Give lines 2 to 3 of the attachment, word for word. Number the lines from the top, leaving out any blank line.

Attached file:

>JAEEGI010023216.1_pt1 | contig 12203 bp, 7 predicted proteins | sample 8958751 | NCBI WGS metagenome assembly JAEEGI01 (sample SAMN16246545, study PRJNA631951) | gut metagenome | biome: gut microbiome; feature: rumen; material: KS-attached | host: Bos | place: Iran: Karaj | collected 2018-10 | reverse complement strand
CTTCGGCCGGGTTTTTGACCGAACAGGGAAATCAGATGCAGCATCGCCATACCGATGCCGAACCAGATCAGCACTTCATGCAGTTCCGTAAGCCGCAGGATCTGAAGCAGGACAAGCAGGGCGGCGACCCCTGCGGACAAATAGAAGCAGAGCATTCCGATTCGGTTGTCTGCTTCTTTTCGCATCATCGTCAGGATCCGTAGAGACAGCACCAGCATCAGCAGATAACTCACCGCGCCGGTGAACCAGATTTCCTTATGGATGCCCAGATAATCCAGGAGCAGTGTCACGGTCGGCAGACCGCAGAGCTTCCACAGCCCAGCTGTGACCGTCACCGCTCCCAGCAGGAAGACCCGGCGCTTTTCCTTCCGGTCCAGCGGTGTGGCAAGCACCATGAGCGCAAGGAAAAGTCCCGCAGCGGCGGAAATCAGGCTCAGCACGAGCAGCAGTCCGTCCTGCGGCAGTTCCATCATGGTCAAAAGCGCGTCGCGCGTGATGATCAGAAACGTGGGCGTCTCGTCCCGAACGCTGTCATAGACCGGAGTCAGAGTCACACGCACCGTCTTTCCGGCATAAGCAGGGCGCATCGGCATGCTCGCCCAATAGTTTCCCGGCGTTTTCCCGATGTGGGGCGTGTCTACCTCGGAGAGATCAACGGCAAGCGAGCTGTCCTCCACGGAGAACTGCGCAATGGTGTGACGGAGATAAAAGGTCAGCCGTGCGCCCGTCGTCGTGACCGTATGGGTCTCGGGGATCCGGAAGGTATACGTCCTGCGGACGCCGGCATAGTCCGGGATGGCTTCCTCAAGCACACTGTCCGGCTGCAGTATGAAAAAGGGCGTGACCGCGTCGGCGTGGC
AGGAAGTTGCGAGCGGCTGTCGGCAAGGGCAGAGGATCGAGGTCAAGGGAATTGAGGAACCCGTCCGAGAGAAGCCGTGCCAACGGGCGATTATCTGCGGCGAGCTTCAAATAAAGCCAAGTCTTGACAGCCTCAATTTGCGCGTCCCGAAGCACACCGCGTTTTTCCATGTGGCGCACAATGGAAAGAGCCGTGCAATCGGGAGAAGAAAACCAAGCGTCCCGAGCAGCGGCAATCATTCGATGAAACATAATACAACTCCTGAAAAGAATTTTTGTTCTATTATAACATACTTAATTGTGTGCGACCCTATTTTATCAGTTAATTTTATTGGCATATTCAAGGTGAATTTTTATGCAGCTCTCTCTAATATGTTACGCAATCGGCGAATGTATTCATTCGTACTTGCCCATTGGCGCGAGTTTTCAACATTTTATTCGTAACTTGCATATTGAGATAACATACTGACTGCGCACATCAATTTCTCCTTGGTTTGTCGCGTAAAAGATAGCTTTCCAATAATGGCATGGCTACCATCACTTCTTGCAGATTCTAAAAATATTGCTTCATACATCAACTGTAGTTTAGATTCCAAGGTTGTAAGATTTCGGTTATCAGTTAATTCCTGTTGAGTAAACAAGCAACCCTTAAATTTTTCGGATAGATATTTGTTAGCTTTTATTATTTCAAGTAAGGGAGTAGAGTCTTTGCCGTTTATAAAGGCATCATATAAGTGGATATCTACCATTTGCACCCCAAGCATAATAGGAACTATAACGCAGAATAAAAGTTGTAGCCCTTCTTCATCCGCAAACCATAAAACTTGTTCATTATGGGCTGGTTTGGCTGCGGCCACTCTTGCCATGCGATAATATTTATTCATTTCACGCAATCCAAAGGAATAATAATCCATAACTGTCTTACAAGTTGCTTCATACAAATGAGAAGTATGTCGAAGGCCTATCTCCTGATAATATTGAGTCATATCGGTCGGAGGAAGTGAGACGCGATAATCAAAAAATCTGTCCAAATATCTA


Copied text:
CTTCGGCCGGGTTTTTGACCGAACAGGGAAATCAGATGCAGCATCGCCATACCGATGCCGAACCAGATCAGCACTTCATGCAGTTCCGTAAGCCGCAGGATCTGAAGCAGGACAAGCAGGGCGGCGACCCCTGCGGACAAATAGAAGCAGAGCATTCCGATTCGGTTGTCTGCTTCTTTTCGCATCATCGTCAGGATCCGTAGAGACAGCACCAGCATCAGCAGATAACTCACCGCGCCGGTGAACCAGATTTCCTTATGGATGCCCAGATAATCCAGGAGCAGTGTCACGGTCGGCAGACCGCAGAGCTTCCACAGCCCAGCTGTGACCGTCACCGCTCCCAGCAGGAAGACCCGGCGCTTTTCCTTCCGGTCCAGCGGTGTGGCAAGCACCATGAGCGCAAGGAAAAGTCCCGCAGCGGCGGAAATCAGGCTCAGCACGAGCAGCAGTCCGTCCTGCGGCAGTTCCATCATGGTCAAAAGCGCGTCGCGCGTGATGATCAGAAACGTGGGCGTCTCGTCCCGAACGCTGTCATAGACCGGAGTCAGAGTCACACGCACCGTCTTTCCGGCATAAGCAGGGCGCATCGGCATGCTCGCCCAATAGTTTCCCGGCGTTTTCCCGATGTGGGGCGTGTCTACCTCGGAGAGATCAACGGCAAGCGAGCTGTCCTCCACGGAGAACTGCGCAATGGTGTGACGGAGATAAAAGGTCAGCCGTGCGCCCGTCGTCGTGACCGTATGGGTCTCGGGGATCCGGAAGGTATACGTCCTGCGGACGCCGGCATAGTCCGGGATGGCTTCCTCAAGCACACTGTCCGGCTGCAGTATGAAAAAGGGCGTGACCGCGTCGGCGTGGC
AGGAAGTTGCGAGCGGCTGTCGGCAAGGGCAGAGGATCGAGGTCAAGGGAATTGAGGAACCCGTCCGAGAGAAGCCGTGCCAACGGGCGATTATCTGCGGCGAGCTTCAAATAAAGCCAAGTCTTGACAGCCTCAATTTGCGCGTCCCGAAGCACACCGCGTTTTTCCATGTGGCGCACAATGGAAAGAGCCGTGCAATCGGGAGAAGAAAACCAAGCGTCCCGAGCAGCGGCAATCATTCGATGAAACATAATACAACTCCTGAAAAGAATTTTTGTTCTATTATAACATACTTAATTGTGTGCGACCCTATTTTATCAGTTAATTTTATTGGCATATTCAAGGTGAATTTTTATGCAGCTCTCTCTAATATGTTACGCAATCGGCGAATGTATTCATTCGTACTTGCCCATTGGCGCGAGTTTTCAACATTTTATTCGTAACTTGCATATTGAGATAACATACTGACTGCGCACATCAATTTCTCCTTGGTTTGTCGCGTAAAAGATAGCTTTCCAATAATGGCATGGCTACCATCACTTCTTGCAGATTCTAAAAATATTGCTTCATACATCAACTGTAGTTTAGATTCCAAGGTTGTAAGATTTCGGTTATCAGTTAATTCCTGTTGAGTAAACAAGCAACCCTTAAATTTTTCGGATAGATATTTGTTAGCTTTTATTATTTCAAGTAAGGGAGTAGAGTCTTTGCCGTTTATAAAGGCATCATATAAGTGGATATCTACCATTTGCACCCCAAGCATAATAGGAACTATAACGCAGAATAAAAGTTGTAGCCCTTCTTCATCCGCAAACCATAAAACTTGTTCATTATGGGCTGGTTTGGCTGCGGCCACTCTTGCCATGCGATAATATTTATTCATTTCACGCAATCCAAAGGAATAATAATCCATAACTGTCTTACAAGTTGCTTCATACAAATGAGAAGTATGTCGAAGGCCTATCTCCTGATAATATTGAGTCATATCGGTCGGAGGAAGTGAGACGCGATAATCAAAAAATCTGTCCAAATATCTA